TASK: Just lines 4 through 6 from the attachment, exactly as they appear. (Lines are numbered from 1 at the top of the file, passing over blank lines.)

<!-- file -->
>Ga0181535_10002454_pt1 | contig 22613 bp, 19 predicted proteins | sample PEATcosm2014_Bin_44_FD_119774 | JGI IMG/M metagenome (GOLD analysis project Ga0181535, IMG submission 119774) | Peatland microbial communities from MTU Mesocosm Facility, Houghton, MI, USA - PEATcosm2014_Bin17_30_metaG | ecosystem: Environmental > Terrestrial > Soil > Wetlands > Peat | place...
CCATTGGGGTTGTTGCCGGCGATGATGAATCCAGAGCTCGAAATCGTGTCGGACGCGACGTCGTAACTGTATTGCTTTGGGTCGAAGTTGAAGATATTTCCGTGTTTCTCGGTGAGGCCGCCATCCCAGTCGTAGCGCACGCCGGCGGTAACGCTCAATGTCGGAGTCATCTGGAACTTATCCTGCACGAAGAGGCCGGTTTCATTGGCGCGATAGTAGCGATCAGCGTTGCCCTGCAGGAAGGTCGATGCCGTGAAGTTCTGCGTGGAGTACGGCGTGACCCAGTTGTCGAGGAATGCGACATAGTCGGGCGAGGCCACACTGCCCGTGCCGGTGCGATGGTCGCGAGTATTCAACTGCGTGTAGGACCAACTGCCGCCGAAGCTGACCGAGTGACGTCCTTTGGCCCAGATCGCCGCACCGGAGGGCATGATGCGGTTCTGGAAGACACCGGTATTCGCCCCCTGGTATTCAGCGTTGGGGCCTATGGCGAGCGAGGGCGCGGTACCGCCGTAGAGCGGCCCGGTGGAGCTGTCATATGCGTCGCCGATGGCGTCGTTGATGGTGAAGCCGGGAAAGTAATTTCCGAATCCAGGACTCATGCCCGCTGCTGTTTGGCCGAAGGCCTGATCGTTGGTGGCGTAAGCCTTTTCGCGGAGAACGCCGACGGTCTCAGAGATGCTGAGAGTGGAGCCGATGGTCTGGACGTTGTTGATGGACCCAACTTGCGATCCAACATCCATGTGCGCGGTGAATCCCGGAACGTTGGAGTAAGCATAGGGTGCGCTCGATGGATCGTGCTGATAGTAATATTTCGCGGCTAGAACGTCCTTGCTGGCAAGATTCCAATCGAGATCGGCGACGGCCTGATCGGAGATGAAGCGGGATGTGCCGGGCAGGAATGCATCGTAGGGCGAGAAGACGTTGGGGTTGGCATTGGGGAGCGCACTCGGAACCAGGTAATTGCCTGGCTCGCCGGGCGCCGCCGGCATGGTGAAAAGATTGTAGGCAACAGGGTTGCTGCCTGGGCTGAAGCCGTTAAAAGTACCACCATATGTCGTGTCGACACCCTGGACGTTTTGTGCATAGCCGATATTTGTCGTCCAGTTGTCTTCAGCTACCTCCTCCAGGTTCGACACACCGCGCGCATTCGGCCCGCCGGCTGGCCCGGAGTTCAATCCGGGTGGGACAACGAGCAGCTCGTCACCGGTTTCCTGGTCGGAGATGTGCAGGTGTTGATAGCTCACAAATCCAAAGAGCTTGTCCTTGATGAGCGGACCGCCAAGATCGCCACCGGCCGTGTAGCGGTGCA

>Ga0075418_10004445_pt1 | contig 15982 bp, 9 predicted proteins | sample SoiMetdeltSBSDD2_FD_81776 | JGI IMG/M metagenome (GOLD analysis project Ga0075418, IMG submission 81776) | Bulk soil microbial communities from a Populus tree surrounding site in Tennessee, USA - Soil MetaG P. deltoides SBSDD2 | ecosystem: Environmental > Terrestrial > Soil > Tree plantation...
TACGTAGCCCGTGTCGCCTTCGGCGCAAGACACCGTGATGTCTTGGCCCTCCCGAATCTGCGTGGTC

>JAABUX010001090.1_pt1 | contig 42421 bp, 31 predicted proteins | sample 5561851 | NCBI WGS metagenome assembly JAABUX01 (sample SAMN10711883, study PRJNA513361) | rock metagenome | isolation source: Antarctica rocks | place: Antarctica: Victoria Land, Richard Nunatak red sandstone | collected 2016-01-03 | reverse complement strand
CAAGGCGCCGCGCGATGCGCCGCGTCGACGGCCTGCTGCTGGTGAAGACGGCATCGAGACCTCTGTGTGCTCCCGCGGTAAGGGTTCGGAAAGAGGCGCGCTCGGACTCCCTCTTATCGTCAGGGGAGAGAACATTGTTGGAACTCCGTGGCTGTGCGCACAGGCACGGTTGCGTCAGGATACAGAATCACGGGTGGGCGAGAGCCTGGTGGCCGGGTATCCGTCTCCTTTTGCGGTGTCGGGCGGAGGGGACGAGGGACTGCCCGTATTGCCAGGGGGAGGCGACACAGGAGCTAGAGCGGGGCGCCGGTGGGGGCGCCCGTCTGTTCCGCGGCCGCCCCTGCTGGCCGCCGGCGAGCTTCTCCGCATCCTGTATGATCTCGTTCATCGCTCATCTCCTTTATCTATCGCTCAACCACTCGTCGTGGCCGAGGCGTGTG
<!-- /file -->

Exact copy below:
TACGTAGCCCGTGTCGCCTTCGGCGCAAGACACCGTGATGTCTTGGCCCTCCCGAATCTGCGTGGTC

>JAABUX010001090.1_pt1 | contig 42421 bp, 31 predicted proteins | sample 5561851 | NCBI WGS metagenome assembly JAABUX01 (sample SAMN10711883, study PRJNA513361) | rock metagenome | isolation source: Antarctica rocks | place: Antarctica: Victoria Land, Richard Nunatak red sandstone | collected 2016-01-03 | reverse complement strand
CAAGGCGCCGCGCGATGCGCCGCGTCGACGGCCTGCTGCTGGTGAAGACGGCATCGAGACCTCTGTGTGCTCCCGCGGTAAGGGTTCGGAAAGAGGCGCGCTCGGACTCCCTCTTATCGTCAGGGGAGAGAACATTGTTGGAACTCCGTGGCTGTGCGCACAGGCACGGTTGCGTCAGGATACAGAATCACGGGTGGGCGAGAGCCTGGTGGCCGGGTATCCGTCTCCTTTTGCGGTGTCGGGCGGAGGGGACGAGGGACTGCCCGTATTGCCAGGGGGAGGCGACACAGGAGCTAGAGCGGGGCGCCGGTGGGGGCGCCCGTCTGTTCCGCGGCCGCCCCTGCTGGCCGCCGGCGAGCTTCTCCGCATCCTGTATGATCTCGTTCATCGCTCATCTCCTTTATCTATCGCTCAACCACTCGTCGTGGCCGAGGCGTGTG